PF for LEDs

charlie b

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Staff member
Location
Seattle, WA
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Electrical Engineer
When calculating the total load on a lighting panel that will only feed LED fixtures, what power factor value should I use? I should like to hope that all LEDs are 1.0 PF, but that might be asking too much.
 

Besoeker3

Senior Member
Location
UK
When calculating the total load on a lighting panel that will only feed LED fixtures, what power factor value should I use? I should like to hope that all LEDs are 1.0 PF, but that might be asking too much.
I don't know if this helps:
"Energy Star requires LED lamps of greater-than 5-Watts to have a minimum power factor of 0.7 "

My field was/is in the industrial field so lighting loads were generally not significant.
 

charlie b

Moderator
Staff member
Location
Seattle, WA
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Electrical Engineer
So if the contractor tells me they bought a lighting inverter rated at 1000 "watts," and if the load is "750 VA," I might conjecture that I don't need to know the inverter's VA rating or the LED's PF rating to know that we are not overloaded. But I am not sure that is correct. Any comments?
 

Rock86

Senior Member
Location
new york
Occupation
Electrical Engineer / Electrician
I don't know if this helps:
"Energy Star requires LED lamps of greater-than 5-Watts to have a minimum power factor of 0.7 "

My field was/is in the industrial field so lighting loads were generally not significant.
I figured I would give him a base. The original poster could research about the number's they are working with. Generally we don't calculate pf with regards to lighting loads.
 

Rock86

Senior Member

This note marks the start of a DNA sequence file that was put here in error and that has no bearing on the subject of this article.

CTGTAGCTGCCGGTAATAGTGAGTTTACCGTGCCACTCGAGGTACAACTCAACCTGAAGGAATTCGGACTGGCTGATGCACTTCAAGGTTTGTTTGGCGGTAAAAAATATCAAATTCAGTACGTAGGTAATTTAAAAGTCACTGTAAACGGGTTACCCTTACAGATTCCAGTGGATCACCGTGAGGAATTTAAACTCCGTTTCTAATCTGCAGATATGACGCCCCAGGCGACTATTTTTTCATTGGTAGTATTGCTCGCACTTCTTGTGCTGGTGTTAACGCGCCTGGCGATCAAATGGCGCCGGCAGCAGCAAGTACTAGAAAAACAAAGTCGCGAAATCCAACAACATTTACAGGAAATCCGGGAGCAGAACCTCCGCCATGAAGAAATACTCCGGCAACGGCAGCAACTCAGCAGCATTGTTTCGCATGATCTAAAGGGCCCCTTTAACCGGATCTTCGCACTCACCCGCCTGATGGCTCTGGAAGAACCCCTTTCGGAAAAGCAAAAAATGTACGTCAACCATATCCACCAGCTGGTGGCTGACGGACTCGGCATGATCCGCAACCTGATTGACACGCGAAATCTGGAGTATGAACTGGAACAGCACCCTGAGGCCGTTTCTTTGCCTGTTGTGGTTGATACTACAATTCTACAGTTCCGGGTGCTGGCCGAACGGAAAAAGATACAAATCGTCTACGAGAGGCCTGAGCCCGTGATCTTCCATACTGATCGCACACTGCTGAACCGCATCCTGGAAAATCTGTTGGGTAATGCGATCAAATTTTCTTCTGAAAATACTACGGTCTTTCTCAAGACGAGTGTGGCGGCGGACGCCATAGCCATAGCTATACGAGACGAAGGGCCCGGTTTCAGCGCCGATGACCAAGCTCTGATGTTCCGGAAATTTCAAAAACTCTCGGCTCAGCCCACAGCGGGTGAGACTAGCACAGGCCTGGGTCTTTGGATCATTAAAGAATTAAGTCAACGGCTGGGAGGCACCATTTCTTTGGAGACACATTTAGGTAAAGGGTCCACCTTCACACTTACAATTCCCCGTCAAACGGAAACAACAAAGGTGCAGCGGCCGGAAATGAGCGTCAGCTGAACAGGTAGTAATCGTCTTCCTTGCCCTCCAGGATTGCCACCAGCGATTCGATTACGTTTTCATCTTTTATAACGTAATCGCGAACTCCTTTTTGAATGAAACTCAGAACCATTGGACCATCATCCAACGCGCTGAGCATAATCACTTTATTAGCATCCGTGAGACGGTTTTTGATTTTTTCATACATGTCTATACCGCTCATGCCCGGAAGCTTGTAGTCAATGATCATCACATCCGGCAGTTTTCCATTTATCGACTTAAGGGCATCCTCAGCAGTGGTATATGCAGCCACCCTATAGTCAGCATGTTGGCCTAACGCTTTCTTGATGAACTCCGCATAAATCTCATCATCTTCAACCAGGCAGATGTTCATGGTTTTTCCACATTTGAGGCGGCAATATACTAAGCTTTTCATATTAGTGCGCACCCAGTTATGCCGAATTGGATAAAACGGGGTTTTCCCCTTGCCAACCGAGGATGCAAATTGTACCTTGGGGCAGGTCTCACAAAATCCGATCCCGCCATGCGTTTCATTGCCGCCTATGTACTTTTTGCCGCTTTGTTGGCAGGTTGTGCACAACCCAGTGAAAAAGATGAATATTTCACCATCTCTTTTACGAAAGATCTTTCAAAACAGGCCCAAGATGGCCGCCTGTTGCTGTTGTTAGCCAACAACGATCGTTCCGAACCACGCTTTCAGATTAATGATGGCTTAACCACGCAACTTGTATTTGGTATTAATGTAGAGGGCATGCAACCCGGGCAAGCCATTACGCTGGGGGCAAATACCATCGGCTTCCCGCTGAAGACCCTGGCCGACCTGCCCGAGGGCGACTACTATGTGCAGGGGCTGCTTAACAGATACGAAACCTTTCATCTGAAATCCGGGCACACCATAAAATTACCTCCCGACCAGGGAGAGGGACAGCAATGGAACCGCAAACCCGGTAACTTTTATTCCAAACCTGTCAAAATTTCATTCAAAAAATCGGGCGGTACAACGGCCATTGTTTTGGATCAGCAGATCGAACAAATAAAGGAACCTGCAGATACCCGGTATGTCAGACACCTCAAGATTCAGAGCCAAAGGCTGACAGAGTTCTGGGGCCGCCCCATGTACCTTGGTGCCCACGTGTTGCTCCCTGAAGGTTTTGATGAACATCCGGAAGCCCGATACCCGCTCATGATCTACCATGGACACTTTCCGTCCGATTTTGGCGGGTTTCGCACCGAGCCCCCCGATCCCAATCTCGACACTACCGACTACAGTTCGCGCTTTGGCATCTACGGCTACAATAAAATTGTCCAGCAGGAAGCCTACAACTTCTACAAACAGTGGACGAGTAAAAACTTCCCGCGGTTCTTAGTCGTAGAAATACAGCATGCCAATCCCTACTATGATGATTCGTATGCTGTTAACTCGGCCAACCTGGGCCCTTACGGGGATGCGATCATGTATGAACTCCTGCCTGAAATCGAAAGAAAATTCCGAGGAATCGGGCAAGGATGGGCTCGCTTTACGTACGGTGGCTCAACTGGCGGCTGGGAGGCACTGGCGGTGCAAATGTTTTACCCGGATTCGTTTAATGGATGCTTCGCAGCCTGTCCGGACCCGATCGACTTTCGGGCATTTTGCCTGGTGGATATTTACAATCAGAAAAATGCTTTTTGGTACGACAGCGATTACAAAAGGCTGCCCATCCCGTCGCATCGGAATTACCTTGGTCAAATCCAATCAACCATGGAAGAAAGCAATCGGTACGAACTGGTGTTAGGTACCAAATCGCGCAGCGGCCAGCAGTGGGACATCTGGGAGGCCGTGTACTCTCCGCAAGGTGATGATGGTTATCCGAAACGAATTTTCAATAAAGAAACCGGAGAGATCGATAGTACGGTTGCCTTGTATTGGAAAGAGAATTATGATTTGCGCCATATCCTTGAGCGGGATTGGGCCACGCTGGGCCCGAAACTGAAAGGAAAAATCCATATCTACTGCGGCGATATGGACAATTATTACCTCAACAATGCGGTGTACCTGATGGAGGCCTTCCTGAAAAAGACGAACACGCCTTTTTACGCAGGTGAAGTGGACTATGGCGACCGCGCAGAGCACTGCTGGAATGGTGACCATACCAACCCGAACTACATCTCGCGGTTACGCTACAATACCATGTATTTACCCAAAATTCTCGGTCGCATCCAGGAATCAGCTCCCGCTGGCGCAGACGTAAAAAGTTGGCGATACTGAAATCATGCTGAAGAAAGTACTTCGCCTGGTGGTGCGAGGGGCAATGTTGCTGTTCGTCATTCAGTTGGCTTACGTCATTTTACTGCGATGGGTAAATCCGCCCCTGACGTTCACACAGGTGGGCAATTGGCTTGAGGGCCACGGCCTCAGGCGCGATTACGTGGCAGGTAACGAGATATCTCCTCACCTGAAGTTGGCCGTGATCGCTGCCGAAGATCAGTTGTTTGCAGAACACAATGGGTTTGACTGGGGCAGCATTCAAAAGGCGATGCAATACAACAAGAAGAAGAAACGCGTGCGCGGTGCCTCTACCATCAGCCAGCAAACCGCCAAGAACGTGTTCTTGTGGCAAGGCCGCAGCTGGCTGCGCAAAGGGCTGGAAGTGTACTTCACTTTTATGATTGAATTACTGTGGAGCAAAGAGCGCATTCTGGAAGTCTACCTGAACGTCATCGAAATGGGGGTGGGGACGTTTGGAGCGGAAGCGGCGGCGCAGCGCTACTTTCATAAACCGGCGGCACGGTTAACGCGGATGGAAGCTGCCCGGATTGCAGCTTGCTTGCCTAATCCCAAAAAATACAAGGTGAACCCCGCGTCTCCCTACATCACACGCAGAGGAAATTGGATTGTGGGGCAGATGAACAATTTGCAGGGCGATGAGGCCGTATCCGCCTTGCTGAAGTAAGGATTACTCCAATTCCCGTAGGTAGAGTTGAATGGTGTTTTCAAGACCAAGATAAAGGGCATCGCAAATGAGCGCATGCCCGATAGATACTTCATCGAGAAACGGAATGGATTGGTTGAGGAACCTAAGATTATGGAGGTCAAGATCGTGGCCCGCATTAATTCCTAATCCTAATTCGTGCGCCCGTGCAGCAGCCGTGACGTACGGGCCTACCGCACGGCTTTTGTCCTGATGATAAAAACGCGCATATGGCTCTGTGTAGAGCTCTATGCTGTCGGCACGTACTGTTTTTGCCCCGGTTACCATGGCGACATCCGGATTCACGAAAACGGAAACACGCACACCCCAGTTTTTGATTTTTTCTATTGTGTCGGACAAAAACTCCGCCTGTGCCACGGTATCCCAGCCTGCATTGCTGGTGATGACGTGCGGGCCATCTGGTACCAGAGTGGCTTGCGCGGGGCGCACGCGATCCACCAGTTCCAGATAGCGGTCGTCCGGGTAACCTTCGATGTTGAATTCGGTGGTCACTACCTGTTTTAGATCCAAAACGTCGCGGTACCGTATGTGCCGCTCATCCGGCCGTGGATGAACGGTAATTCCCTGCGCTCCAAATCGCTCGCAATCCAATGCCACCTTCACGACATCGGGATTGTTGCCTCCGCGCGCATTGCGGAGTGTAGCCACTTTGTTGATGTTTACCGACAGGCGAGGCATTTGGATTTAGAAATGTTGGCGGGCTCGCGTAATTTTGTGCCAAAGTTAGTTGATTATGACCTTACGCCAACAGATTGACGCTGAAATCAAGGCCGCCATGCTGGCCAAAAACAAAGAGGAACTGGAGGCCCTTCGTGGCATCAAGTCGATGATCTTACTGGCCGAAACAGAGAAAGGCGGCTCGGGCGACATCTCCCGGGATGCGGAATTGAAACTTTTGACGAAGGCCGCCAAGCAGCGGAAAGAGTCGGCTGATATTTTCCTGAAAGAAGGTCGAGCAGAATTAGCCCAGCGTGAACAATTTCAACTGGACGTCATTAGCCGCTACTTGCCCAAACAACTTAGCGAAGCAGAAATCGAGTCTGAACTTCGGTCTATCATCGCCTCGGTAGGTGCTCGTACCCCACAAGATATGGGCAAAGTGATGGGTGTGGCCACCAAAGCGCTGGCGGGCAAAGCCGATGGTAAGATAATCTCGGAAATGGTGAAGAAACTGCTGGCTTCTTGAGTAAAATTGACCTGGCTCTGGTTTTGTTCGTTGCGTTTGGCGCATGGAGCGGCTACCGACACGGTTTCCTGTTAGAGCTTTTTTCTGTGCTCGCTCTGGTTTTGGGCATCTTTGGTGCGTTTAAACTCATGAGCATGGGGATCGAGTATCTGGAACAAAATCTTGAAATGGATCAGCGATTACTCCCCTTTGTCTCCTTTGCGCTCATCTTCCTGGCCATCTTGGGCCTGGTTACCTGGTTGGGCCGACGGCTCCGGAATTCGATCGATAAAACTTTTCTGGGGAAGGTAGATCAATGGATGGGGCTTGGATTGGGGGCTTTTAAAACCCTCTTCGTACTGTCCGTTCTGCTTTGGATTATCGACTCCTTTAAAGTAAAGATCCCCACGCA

Location
new york
Occupation
Electrical Engineer / Electrician
So if the contractor tells me they bought a lighting inverter rated at 1000 "watts," and if the load is "750 VA," I might conjecture that I don't need to know the inverter's VA rating or the LED's PF rating to know that we are not overloaded. But I am not sure that is correct. Any comments?
I'd agree that you wouldn't need to know the pf in that case. your True Power is greater than your Apparent Power... you'd need a -0.01 PF if and a reactive power of greater than 661VARs to cause an over load... if my math is correct.
 

GoldDigger

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Location
Placerville, CA, USA
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Retired PV System Designer
So if the contractor tells me they bought a lighting inverter rated at 1000 "watts," and if the load is "750 VA," I might conjecture that I don't need to know the inverter's VA rating or the LED's PF rating to know that we are not overloaded. But I am not sure that is correct. Any comments?
IMO it all depends on the circuit design. There are siuations where an inductive or capacitive or distortion component of the net load could cause problems for the inverter even when the VA is less than the nominal W limit.
This is known to happen with the voltage regulation of some generators.

Sent from my Pixel 4a using Tapatalk
 

WasGSOHM

Senior Member
Location
Montgomery County MD
Occupation
EE
A LED, or light emitting diode, is non-linear rather than restive.
It's not inductive or capacitive so I'd call it a non-linear current-dependent resistor.
The current through it should be in phase with the voltage across it.

It might have some current-dependent capacitance if reverse-biased, but as an LED it's forward biased.
 

gar

Senior Member
210111-1720 EST

I measured several:

Eight foot tube with internal ballast was 0.98 .
A dual 4 ft from Costco was 0.97 .
A CREE 9 W was 0.94 .
An unknown screw base 9 W was 0.82 .
A Feit 9 W was about 0.72 .

To make the measurements I used a Kill-A-Watt EZ, a rather good inexpensive instrument.

.
 

WasGSOHM

Senior Member
Location
Montgomery County MD
Occupation
EE
And it now seems to me that a load that draws current pulses that are "in phase" with the voltage waveform still does not give a PF of 1.0.
So the LED dimmer may push the PF off of 1.0.
If you know of a graphical way to calculate PF based on V and I waveforms, I'd like to see it.
I searched on
power factor FWB
but it didn't help much. Maybe I should have said
power factor SCR
 

gar

Senior Member
210111-2023 EST

WasGSOHM calculate a lot short time power values over a full cycle, add up these values, then divide by the number of samples to provide the average value of real power. In other words do an integral calculation.

The rest of the calculation should be obvious.

.
 

WasGSOHM

Senior Member
Location
Montgomery County MD
Occupation
EE
Ignore the above.

I remember now that I knew this stuff when I was 19 but that book is long gone. I shoulda' kept it along with the thermodynamics book (because we are having household humidity problems).